Abstract: A Statewide Assessment of Group Home Size and Law Enforcement Contact (Society for Social Work and Research 25th Annual Conference - Social Work Science for Social Change)

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193P A Statewide Assessment of Group Home Size and Law Enforcement Contact

Tuesday, January 19, 2021
* noted as presenting author
Andrew Garcia, BS, Research Assistant/Author, California State University, Los Angeles, Los Angeles, CA
Jacquelyne Sandoval, BS, Research Assistant/Author, California State University, Los Angeles, Los Angeles, CA
Carly Dierkhising, PhD, Associate Professor, California State University, Los Angeles, Los Angeles, CA
Across the nation there has been a movement to reduce the use of group care settings due to the widespread recognition of the harmful effects and overuse of this type of living environment for children and youth (Dozier et al., 2014). For example, experience in group care has been identified as contributing to youth crossing over from the child welfare to juvenile justice system. Specifically, youth with a history of at least one stay in a group home are 2.4 times more likely to be arrested and 40% of all arrests among foster youth are correlated with group home stays (Ryan et al., 2008). The current study assesses the landscape of group homes in California, the amount and type of law enforcement contact with youth in group homes, and whether group home size is associated with law enforcement (LE) contact.

Incident data from 2018 was obtained from the California Department of Social Services consistent with statutory requirements requiring these data to be publicly available. Data files included group home names, location by County, facility capacity (i.e., size), frequency of LE contact, the reason for LE contact, and the outcomes of contact. At the state level, group homes were categorized by size based on capacity (i.e., available beds): small (up to 6 youth), medium (7-23 youth), large (24-48 youth), and extra-large (49 or more). The majority of group homes in California (N = 882) were small (84.9%), followed by medium (9.3%), large (2.8%), and extra-large (2.9%). Across all homes LE contact varied greatly (M = 28.46; SD =135.825) with the most common reason for LE contact due to the youth leaving care without permission (e.g., AWOL: 93%) and most common outcome was returning the youth to the home (87%).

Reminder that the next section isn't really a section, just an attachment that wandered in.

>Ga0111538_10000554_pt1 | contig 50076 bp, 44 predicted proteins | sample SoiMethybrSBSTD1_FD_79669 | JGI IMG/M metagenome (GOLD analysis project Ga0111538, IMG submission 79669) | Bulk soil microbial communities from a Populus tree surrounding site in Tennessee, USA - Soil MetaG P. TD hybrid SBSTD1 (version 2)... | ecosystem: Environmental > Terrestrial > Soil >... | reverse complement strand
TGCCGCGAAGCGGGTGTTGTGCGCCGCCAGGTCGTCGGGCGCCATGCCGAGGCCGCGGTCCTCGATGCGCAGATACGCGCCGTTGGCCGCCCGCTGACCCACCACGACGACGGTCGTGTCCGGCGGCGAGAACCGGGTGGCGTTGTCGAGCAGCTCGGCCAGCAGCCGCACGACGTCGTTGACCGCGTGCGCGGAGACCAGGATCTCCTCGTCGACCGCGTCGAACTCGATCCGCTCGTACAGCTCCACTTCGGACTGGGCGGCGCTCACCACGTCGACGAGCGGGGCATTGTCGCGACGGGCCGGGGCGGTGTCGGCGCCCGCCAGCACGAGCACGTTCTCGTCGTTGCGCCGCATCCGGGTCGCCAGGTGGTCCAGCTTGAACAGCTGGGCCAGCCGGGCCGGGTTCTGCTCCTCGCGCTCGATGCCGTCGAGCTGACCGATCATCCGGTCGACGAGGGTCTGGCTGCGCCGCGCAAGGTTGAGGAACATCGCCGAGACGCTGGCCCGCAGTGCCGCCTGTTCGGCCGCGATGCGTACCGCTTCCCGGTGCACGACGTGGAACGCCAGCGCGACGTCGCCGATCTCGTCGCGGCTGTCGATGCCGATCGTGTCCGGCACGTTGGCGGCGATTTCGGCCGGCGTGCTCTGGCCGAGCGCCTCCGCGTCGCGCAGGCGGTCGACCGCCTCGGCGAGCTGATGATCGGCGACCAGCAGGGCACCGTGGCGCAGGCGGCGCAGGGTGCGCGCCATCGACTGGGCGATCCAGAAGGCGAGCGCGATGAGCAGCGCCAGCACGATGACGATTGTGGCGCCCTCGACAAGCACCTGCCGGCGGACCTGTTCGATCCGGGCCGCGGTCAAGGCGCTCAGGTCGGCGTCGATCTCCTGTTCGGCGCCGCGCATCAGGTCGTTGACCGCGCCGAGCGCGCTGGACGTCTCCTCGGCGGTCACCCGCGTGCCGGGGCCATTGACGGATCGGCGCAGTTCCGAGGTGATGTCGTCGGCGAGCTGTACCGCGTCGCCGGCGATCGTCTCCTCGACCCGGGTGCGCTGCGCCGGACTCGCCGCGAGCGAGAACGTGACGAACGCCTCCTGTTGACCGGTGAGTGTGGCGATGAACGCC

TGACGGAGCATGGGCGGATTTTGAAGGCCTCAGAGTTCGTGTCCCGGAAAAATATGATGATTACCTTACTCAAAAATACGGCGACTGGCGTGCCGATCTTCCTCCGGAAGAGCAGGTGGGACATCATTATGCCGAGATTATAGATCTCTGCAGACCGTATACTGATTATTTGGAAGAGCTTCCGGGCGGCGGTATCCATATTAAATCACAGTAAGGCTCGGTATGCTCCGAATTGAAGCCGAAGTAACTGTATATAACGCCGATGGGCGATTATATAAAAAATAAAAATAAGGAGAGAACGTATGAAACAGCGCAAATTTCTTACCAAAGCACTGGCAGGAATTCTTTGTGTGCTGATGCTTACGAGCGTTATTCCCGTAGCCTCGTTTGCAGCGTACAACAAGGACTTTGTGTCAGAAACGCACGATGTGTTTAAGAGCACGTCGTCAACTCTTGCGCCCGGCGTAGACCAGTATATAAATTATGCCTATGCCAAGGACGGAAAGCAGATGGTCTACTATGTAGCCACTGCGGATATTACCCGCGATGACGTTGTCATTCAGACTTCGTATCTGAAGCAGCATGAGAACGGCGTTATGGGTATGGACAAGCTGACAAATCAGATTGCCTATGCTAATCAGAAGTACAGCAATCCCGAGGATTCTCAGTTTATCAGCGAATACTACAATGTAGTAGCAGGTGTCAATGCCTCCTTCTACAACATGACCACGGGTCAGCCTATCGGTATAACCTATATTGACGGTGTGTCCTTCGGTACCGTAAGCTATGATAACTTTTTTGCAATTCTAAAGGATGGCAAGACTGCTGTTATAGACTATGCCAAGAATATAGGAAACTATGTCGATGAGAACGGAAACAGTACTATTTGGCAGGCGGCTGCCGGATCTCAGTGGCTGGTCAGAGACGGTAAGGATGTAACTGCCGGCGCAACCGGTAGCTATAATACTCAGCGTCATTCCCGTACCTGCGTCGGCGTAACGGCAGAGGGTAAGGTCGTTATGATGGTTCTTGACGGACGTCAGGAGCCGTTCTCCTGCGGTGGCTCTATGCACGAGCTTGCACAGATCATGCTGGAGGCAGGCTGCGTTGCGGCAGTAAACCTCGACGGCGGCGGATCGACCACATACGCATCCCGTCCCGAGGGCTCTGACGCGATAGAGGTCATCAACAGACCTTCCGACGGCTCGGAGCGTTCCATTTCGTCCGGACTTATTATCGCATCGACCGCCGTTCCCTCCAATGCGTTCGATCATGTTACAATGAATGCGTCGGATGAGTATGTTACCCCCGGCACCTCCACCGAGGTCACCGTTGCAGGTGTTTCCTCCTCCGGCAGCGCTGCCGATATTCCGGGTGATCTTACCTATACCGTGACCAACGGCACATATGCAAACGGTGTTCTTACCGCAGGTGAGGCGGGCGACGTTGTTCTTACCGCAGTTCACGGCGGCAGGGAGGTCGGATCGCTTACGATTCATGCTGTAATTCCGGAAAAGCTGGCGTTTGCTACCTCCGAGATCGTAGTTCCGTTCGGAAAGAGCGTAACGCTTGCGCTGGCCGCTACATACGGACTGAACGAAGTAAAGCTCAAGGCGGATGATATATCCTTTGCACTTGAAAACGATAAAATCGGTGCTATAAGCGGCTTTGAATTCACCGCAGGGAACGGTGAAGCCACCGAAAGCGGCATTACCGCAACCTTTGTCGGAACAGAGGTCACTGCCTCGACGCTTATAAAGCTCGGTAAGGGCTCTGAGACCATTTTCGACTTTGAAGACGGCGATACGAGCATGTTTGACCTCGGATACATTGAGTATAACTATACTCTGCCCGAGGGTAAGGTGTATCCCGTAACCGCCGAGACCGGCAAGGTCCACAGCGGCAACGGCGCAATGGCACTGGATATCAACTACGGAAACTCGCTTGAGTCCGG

A one-way ANOVA revealed a significant difference in the amount of LE contact based on the size of the group home (F (3, 878) = 41.68, p < .001). Post hoc analyses indicate that the extra-large group homes had significantly more LE contact compared to all other sizes. Data were then dis-aggregated to assess whether this finding was consistent across counties. Ten of the 28 counties that had variation in group home sizes had significant differences in LE contact based on group home size. While each County had variations in which homes differed, overall, larger group homes had significantly more LE contact.

Across California in 2018, LE was called to a group home about 10 times a day with larger group homes having significantly more frequent calls to LE. However, this finding varied by County which suggests that there are County-level practices or policies that either buffer against or intensify the association between group home size and LE contacts. These results suggest that when group care must be used the smaller group home option may reduce the likelihood of LE contact for foster youth. Future research should compare group care practices and policies between the counties that have more LE contact in larger group homes and those that don’t.